During the first wave of COVID-19 mental health problems quadrupled amongst medical staff according to a survey by Mental Health America (MHA) which is one of the foremost mental health assistance providers. 

The MHA president, Paul Gionfriddo in a press release said “We continue to see staggering numbers that indicate increased rates of depression and anxiety because of COVID-19,”

In addition, a Roehampton University report conducted in the British Journal of Psychiatry open stated that after surveying 2,773 health staff, nurses had poorer and higher psychiatric conditions as a comparison to physicians.

Pressure to function with no appropriate cover and no Personal Protective Equipment, as well as inadequate preparation for the pandemic and insufficient coordination about Covid-19 and training for such a large scale, all led to elevated levels of mental health symptoms amongst health workers. 

Making use of requests made to MHA’s online in January as a starting point, it was found out that requests went up slightly from January to April then skyrocketed from May to June. 

For example, in July anxiety screenings were 406% higher than that of January, while depression screenings were 457% higher. 

In May, the percentage of people who were diagnosed to be at risk for psychosis went higher when the self-isolation and lockdown began, and it went in June to 4 times the number in January. Also, for those who were considering self-harm or suicide was a six-fold increase during this period.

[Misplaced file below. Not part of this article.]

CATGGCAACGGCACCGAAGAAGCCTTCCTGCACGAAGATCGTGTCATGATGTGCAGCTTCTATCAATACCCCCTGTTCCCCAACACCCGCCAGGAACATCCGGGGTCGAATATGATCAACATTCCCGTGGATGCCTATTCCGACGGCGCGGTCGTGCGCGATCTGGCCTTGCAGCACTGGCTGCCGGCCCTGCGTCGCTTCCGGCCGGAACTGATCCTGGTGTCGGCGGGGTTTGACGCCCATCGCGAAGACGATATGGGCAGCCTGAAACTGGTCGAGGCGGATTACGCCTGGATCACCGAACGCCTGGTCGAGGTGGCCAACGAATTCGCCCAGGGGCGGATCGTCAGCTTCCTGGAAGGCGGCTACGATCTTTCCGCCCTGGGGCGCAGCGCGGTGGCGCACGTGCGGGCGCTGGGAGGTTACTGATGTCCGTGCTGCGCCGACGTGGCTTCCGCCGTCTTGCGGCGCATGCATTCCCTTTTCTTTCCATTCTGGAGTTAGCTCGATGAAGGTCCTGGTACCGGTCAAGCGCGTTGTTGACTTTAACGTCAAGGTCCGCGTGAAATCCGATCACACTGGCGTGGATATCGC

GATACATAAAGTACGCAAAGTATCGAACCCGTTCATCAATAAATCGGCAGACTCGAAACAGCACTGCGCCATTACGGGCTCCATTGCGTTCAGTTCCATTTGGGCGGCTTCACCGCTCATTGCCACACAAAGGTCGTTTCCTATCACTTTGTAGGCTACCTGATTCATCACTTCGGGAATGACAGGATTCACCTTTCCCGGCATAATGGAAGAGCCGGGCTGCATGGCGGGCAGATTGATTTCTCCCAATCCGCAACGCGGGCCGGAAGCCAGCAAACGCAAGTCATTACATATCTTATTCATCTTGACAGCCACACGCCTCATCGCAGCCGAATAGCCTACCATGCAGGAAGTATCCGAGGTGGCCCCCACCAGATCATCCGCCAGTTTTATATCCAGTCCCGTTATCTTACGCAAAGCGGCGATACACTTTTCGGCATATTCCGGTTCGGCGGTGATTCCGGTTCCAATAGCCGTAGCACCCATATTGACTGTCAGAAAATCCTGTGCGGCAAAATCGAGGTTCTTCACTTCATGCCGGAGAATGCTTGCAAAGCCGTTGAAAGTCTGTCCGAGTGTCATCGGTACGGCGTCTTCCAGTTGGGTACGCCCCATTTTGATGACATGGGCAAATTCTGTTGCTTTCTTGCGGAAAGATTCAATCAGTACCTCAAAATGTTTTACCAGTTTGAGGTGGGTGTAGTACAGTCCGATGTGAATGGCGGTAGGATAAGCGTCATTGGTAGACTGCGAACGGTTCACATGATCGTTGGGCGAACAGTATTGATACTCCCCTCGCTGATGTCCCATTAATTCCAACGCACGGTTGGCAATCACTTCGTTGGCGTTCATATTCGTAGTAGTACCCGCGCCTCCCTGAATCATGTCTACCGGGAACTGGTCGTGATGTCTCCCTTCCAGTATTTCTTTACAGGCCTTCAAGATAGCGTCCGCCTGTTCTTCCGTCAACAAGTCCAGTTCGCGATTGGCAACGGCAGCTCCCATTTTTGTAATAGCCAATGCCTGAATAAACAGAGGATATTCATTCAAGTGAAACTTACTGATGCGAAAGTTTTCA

A higher number of frontline health workers when compared with non-frontline workers reported a high level of depression (31% versus 25%), stress (21% versus 15%), and anxiety (39% versus 27%). 

Furthermore, being single led to the rise of psychiatric illnesses, when a survey found that 37% of people who were single had severe depressive symptoms, compared to 26% of those in a relationship or married.

A key point of the study on the MHA report is that the social consequences of the COVID-19 pandemic aren’t about the threats of death or sickness that causes stress in healthcare workers is the isolation and loneliness that is the main causes of anxiety and depression followed by past trauma or relationship problems because it was identified that half of the people who were seeking help were girls/women. 

What have your experience been as a health care worker? Let's hear from you below!




May 12, 2023

Natasha Osei

Passionate Nurse Practitioner | People person
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